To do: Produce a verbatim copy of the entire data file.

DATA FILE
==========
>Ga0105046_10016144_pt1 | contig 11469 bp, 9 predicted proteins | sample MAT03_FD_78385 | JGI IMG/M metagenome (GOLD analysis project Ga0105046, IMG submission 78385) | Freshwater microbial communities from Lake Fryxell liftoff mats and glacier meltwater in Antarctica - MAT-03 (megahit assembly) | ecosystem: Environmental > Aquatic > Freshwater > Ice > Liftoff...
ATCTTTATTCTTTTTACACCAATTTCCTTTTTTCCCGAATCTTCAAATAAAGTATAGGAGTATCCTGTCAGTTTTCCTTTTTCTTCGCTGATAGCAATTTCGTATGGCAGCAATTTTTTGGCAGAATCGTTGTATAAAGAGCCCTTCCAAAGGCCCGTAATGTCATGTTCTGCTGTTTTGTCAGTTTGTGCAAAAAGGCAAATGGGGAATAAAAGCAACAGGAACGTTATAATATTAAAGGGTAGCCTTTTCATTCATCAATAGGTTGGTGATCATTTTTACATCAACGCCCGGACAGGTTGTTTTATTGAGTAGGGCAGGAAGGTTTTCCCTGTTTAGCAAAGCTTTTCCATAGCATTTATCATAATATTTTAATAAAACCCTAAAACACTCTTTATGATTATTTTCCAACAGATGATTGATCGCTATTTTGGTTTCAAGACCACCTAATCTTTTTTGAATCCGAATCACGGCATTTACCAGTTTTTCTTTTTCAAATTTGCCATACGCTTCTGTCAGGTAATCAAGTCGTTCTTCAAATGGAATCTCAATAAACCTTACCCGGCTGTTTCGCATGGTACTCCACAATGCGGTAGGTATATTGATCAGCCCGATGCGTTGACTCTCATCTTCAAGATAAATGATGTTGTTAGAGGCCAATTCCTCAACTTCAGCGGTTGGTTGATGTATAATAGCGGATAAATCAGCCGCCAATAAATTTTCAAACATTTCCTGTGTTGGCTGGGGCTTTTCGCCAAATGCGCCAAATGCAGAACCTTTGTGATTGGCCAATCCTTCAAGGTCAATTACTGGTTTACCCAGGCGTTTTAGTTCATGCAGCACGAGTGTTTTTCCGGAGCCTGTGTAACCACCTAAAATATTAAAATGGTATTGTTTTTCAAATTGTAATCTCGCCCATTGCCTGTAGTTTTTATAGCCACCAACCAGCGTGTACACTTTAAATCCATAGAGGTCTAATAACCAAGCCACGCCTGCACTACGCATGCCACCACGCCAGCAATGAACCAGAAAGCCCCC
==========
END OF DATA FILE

>Ga0105046_10016144_pt1 | contig 11469 bp, 9 predicted proteins | sample MAT03_FD_78385 | JGI IMG/M metagenome (GOLD analysis project Ga0105046, IMG submission 78385) | Freshwater microbial communities from Lake Fryxell liftoff mats and glacier meltwater in Antarctica - MAT-03 (megahit assembly) | ecosystem: Environmental > Aquatic > Freshwater > Ice > Liftoff...
ATCTTTATTCTTTTTACACCAATTTCCTTTTTTCCCGAATCTTCAAATAAAGTATAGGAGTATCCTGTCAGTTTTCCTTTTTCTTCGCTGATAGCAATTTCGTATGGCAGCAATTTTTTGGCAGAATCGTTGTATAAAGAGCCCTTCCAAAGGCCCGTAATGTCATGTTCTGCTGTTTTGTCAGTTTGTGCAAAAAGGCAAATGGGGAATAAAAGCAACAGGAACGTTATAATATTAAAGGGTAGCCTTTTCATTCATCAATAGGTTGGTGATCATTTTTACATCAACGCCCGGACAGGTTGTTTTATTGAGTAGGGCAGGAAGGTTTTCCCTGTTTAGCAAAGCTTTTCCATAGCATTTATCATAATATTTTAATAAAACCCTAAAACACTCTTTATGATTATTTTCCAACAGATGATTGATCGCTATTTTGGTTTCAAGACCACCTAATCTTTTTTGAATCCGAATCACGGCATTTACCAGTTTTTCTTTTTCAAATTTGCCATACGCTTCTGTCAGGTAATCAAGTCGTTCTTCAAATGGAATCTCAATAAACCTTACCCGGCTGTTTCGCATGGTACTCCACAATGCGGTAGGTATATTGATCAGCCCGATGCGTTGACTCTCATCTTCAAGATAAATGATGTTGTTAGAGGCCAATTCCTCAACTTCAGCGGTTGGTTGATGTATAATAGCGGATAAATCAGCCGCCAATAAATTTTCAAACATTTCCTGTGTTGGCTGGGGCTTTTCGCCAAATGCGCCAAATGCAGAACCTTTGTGATTGGCCAATCCTTCAAGGTCAATTACTGGTTTACCCAGGCGTTTTAGTTCATGCAGCACGAGTGTTTTTCCGGAGCCTGTGTAACCACCTAAAATATTAAAATGGTATTGTTTTTCAAATTGTAATCTCGCCCATTGCCTGTAGTTTTTATAGCCACCAACCAGCGTGTACACTTTAAATCCATAGAGGTCTAATAACCAAGCCACGCCTGCACTACGCATGCCACCACGCCAGCAATGAACCAGAAAGCCCCC